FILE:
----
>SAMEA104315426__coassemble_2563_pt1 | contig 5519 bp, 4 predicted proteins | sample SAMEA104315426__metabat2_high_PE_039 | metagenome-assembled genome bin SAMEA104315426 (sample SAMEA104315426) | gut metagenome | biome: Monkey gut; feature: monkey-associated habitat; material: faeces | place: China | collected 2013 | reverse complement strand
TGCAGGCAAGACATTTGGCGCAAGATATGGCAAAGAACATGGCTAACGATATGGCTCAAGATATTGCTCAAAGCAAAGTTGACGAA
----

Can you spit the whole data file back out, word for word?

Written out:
>SAMEA104315426__coassemble_2563_pt1 | contig 5519 bp, 4 predicted proteins | sample SAMEA104315426__metabat2_high_PE_039 | metagenome-assembled genome bin SAMEA104315426 (sample SAMEA104315426) | gut metagenome | biome: Monkey gut; feature: monkey-associated habitat; material: faeces | place: China | collected 2013 | reverse complement strand
TGCAGGCAAGACATTTGGCGCAAGATATGGCAAAGAACATGGCTAACGATATGGCTCAAGATATTGCTCAAAGCAAAGTTGACGAA